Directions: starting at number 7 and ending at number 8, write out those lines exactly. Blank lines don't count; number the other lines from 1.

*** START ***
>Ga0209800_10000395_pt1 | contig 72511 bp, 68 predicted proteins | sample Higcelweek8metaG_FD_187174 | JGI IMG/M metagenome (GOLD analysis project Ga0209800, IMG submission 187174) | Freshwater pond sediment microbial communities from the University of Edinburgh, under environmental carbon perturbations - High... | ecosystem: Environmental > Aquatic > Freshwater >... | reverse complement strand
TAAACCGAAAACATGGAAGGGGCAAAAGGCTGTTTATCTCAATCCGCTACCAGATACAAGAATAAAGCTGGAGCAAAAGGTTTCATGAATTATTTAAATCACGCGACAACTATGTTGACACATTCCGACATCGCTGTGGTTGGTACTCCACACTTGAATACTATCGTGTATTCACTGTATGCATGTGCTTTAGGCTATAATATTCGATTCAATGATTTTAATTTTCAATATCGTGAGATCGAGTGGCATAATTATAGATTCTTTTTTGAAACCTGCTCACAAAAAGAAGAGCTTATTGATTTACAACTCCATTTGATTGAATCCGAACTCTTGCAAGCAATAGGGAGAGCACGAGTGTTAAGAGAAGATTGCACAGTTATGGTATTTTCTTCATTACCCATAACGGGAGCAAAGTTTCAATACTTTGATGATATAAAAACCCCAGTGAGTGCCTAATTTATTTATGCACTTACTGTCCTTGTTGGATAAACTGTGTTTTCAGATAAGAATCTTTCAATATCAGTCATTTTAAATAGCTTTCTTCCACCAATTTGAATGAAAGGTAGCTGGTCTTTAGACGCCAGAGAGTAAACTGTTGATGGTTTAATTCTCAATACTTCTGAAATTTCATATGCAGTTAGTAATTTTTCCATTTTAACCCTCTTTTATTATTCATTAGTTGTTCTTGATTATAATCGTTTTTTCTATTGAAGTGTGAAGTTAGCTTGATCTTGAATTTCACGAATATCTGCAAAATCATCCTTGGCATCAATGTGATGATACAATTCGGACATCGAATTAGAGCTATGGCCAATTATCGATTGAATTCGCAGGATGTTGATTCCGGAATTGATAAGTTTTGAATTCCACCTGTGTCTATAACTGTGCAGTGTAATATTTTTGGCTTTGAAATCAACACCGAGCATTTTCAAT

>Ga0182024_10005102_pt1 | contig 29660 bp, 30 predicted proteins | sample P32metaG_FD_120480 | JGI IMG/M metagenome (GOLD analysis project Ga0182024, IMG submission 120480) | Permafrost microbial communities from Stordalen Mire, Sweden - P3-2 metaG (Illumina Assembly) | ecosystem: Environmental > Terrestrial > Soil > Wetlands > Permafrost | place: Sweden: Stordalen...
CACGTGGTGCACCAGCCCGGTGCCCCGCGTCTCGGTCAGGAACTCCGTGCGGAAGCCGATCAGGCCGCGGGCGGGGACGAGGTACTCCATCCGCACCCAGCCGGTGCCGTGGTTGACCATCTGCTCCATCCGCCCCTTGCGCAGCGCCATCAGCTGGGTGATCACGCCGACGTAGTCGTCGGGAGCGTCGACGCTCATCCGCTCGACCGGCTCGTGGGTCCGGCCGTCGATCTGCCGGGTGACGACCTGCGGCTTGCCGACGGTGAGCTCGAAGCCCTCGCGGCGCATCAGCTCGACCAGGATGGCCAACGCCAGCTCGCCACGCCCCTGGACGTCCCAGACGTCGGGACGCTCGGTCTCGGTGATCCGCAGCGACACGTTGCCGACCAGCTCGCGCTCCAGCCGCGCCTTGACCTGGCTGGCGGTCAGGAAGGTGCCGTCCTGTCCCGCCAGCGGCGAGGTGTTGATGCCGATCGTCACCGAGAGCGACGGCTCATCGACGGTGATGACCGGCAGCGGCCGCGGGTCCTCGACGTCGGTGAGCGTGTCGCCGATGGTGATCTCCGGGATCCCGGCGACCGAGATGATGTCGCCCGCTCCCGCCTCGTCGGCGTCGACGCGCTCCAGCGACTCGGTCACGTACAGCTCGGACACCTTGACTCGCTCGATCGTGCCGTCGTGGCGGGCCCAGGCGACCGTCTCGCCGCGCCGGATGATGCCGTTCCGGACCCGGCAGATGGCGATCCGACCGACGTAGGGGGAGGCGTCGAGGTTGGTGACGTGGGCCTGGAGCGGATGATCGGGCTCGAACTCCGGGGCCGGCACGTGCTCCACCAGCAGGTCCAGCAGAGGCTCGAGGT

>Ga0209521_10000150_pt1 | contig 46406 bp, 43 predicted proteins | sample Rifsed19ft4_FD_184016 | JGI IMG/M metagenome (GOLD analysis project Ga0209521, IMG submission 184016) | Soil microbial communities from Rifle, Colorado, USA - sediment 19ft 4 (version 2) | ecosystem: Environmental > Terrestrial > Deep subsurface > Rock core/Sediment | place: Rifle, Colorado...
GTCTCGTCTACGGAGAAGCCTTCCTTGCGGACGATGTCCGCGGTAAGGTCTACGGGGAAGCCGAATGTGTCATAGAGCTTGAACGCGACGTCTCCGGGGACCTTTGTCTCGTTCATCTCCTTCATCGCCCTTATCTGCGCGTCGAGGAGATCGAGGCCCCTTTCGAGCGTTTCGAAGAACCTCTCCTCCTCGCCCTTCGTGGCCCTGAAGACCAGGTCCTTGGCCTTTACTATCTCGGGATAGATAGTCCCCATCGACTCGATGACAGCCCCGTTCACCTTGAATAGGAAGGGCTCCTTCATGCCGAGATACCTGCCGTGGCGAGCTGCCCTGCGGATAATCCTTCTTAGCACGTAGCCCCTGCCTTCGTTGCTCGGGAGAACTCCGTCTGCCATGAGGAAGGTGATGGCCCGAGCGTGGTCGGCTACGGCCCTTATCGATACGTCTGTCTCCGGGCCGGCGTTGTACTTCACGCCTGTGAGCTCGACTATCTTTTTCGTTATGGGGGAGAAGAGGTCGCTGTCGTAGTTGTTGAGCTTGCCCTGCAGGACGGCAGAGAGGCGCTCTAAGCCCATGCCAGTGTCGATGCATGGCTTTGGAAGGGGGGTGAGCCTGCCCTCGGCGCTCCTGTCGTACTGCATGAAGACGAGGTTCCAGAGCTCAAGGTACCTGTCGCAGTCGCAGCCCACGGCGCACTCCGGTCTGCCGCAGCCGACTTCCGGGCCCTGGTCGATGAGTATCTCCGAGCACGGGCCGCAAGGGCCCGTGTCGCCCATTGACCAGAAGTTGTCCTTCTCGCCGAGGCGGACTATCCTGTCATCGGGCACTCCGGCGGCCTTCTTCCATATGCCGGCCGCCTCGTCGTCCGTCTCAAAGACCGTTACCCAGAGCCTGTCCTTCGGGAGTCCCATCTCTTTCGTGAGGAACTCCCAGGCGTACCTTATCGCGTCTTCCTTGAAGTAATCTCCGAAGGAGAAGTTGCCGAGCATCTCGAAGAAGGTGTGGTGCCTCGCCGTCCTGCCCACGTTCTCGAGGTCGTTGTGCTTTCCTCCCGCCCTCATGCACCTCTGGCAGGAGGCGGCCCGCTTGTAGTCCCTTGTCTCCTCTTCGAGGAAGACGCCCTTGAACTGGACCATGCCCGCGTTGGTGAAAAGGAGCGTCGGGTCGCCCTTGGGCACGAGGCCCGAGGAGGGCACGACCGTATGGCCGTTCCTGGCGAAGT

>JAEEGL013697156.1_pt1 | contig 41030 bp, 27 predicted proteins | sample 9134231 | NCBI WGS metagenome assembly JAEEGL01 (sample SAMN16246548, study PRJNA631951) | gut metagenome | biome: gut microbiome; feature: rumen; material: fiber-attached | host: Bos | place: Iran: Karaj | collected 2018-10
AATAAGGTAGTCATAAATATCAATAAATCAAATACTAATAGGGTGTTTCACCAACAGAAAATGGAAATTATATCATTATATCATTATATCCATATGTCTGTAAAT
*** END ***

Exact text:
>JAEEGL013697156.1_pt1 | contig 41030 bp, 27 predicted proteins | sample 9134231 | NCBI WGS metagenome assembly JAEEGL01 (sample SAMN16246548, study PRJNA631951) | gut metagenome | biome: gut microbiome; feature: rumen; material: fiber-attached | host: Bos | place: Iran: Karaj | collected 2018-10
AATAAGGTAGTCATAAATATCAATAAATCAAATACTAATAGGGTGTTTCACCAACAGAAAATGGAAATTATATCATTATATCATTATATCCATATGTCTGTAAAT